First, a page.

Improved management actions are needed to protect...
The majority of Herd Management Areas contain more than double the amount of wild horses and burros than they can sustain, Appropriate Management Level (AML). Some are over 500% of AML. This overpopulation leads to overgrazing of the rangelands, where the consumption of vegetation can reduce plant species and cause the drying of stream beds in riparian areas. The removal of so much vegetation also makes rangelands vulnerable to invasive species, with cheatgrass in particular spreading throughout the West.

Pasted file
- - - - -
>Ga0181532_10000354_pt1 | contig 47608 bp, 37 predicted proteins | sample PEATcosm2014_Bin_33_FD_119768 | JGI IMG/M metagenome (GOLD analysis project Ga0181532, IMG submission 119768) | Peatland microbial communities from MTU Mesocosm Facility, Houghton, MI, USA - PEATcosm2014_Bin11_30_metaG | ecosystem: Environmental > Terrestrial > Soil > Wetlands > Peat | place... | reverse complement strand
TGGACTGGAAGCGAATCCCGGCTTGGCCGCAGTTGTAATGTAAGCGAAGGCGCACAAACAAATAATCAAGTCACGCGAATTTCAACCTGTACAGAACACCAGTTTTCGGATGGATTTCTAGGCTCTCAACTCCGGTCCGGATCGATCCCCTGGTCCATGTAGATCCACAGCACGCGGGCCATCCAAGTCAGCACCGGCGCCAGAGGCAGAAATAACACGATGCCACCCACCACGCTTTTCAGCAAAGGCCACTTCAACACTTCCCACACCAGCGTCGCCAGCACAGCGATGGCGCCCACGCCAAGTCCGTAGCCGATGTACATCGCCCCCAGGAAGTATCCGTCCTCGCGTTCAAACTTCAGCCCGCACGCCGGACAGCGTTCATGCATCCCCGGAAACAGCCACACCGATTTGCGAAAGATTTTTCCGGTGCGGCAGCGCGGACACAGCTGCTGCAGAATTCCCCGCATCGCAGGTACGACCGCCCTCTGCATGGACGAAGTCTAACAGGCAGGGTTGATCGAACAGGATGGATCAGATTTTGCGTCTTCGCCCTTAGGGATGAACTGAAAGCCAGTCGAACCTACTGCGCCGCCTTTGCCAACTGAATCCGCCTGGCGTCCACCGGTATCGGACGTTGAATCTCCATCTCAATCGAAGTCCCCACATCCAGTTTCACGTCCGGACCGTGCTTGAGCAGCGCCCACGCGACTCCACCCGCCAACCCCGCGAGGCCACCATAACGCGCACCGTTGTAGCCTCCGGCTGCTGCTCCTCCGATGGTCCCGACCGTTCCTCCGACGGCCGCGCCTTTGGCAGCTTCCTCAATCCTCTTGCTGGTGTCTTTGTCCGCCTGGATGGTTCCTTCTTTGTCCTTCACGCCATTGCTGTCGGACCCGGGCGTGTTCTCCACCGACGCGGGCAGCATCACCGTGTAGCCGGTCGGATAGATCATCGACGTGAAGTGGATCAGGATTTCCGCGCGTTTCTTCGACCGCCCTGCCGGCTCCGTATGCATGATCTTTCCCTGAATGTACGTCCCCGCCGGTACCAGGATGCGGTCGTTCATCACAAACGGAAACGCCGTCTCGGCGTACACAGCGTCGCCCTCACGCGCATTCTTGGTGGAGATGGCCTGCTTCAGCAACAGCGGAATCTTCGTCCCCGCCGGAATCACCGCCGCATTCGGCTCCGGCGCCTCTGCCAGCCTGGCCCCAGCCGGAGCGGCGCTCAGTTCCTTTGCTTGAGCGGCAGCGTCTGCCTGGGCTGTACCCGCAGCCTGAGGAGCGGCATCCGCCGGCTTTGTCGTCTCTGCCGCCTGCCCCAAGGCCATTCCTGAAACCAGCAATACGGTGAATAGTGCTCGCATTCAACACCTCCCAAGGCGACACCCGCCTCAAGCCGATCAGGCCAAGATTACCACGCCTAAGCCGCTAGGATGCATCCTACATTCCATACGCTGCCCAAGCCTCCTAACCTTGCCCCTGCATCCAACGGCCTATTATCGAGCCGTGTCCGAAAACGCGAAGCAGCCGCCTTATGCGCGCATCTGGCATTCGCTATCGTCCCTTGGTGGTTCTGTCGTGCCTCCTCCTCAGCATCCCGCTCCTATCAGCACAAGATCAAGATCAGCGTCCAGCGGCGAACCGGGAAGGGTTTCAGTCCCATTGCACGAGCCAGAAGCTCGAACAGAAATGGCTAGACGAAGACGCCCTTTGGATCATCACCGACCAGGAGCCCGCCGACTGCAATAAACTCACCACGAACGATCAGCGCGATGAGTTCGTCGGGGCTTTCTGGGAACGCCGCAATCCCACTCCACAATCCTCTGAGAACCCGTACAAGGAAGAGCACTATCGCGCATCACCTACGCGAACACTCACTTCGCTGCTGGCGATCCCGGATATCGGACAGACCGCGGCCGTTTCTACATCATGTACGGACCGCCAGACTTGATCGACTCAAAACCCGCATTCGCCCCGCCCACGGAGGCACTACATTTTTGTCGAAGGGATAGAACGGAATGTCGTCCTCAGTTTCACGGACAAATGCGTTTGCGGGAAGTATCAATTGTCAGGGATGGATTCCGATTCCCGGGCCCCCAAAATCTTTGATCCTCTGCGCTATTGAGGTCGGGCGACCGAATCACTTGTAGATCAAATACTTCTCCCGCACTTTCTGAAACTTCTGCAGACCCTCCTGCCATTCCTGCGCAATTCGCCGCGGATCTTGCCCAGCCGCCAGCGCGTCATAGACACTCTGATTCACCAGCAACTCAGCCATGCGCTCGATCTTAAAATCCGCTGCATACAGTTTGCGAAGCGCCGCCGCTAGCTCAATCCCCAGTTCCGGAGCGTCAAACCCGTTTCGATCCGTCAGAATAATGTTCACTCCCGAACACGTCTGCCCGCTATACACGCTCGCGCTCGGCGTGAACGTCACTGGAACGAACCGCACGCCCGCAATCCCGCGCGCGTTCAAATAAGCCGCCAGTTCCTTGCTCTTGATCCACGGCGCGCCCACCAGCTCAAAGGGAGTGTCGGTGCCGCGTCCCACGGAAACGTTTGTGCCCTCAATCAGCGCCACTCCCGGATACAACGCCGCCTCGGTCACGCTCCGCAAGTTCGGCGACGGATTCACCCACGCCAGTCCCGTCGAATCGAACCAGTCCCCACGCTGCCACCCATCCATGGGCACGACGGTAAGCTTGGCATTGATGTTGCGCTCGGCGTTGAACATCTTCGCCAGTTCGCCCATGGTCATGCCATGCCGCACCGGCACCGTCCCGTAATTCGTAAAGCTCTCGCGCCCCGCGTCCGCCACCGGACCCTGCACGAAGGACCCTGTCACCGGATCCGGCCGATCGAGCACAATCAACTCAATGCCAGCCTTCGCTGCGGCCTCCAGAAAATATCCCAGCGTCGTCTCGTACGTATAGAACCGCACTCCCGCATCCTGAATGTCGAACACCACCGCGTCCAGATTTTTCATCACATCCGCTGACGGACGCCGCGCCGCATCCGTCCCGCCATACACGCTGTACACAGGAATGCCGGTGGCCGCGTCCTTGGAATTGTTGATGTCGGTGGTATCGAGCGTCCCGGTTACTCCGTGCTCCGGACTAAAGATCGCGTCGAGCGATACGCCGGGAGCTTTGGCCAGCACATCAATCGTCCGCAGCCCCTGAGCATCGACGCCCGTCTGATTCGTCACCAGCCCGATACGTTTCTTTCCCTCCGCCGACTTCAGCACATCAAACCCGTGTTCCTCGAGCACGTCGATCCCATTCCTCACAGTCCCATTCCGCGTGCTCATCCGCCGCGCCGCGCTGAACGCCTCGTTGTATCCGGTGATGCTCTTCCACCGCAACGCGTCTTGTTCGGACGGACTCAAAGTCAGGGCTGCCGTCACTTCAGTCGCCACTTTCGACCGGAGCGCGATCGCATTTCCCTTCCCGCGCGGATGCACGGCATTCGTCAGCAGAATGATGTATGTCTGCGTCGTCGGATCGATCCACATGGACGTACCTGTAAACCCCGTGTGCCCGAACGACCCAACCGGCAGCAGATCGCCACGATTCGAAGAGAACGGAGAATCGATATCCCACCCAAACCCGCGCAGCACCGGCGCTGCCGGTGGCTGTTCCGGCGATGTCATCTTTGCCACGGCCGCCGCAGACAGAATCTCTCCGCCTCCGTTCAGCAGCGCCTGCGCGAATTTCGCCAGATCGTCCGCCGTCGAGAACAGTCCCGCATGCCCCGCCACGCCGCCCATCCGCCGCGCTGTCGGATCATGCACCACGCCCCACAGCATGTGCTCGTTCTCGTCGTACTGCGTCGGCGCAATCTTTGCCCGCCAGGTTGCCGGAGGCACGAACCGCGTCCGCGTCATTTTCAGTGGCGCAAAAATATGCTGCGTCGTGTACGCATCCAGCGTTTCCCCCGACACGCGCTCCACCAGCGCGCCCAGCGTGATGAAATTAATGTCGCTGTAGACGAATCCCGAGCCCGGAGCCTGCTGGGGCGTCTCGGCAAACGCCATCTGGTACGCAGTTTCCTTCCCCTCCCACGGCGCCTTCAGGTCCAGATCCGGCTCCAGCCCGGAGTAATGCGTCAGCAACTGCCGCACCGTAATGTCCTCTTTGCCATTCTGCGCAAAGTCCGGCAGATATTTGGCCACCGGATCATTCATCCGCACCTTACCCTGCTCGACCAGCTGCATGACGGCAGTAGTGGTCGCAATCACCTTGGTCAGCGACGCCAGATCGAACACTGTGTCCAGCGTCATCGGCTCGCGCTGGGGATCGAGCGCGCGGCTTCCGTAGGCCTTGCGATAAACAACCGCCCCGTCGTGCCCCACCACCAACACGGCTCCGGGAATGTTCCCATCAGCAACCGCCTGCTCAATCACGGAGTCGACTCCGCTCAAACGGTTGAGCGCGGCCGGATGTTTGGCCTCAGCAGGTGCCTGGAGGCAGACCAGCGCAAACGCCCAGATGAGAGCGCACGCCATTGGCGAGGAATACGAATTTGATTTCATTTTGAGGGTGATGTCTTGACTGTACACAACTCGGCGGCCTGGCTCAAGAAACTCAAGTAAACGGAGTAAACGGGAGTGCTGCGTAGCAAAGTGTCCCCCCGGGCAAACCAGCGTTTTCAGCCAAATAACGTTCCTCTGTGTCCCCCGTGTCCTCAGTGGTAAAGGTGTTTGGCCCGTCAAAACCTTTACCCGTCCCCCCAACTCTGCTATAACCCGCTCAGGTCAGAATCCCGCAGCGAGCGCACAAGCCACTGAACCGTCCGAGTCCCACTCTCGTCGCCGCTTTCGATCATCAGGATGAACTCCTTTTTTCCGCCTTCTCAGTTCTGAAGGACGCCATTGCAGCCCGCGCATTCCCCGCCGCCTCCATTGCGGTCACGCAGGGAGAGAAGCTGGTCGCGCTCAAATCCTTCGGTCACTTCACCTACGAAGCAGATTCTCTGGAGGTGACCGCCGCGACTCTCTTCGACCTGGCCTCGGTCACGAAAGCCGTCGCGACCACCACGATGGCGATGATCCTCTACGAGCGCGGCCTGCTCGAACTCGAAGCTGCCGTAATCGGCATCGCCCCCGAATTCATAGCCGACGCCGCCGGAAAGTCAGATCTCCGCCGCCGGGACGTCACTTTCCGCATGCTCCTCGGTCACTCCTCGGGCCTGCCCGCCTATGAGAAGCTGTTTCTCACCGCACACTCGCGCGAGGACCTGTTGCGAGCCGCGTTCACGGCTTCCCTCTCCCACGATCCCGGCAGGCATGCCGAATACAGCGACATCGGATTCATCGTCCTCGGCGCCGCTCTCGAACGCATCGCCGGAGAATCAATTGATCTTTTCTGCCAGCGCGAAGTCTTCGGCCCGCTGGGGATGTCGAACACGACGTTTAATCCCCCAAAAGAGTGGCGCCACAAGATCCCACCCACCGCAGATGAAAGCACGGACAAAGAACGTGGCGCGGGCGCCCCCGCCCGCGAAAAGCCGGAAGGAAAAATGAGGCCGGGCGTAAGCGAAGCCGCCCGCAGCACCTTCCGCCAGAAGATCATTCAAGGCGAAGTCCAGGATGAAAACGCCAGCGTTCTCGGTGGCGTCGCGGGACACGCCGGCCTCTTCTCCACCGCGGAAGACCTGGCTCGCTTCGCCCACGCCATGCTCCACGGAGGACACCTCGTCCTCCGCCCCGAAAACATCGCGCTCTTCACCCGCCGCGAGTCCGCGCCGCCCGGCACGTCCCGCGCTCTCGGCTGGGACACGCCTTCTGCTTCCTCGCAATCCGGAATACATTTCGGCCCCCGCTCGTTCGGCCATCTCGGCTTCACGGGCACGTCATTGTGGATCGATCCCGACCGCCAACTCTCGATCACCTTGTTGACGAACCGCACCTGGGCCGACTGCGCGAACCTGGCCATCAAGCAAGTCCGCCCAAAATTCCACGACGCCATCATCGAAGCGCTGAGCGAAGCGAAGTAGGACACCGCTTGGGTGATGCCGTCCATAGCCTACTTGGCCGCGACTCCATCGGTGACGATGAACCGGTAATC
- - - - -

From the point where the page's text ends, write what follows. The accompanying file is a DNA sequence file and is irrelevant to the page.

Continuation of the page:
Wild horses and burros often travel along 'trails' throughout the rangelands, following the same paths regularly. The repeated impact of hooves compacts the soil over time. Compacted soil limits water infiltration, increases runoff and erosion, inhibits root and plant growth, and restricts nutrient cycling by soil microbes.
Consistent overgrazing and soil compaction exposes the soil to the elements, causing it to dry out. This process is known as desertification and it causes already dry land, such as rangelands, to become increasingly arid. Bodies of water on the range dry up, and vegetation and wildlife dependent on the former rangeland can no longer survive in the desert landscape.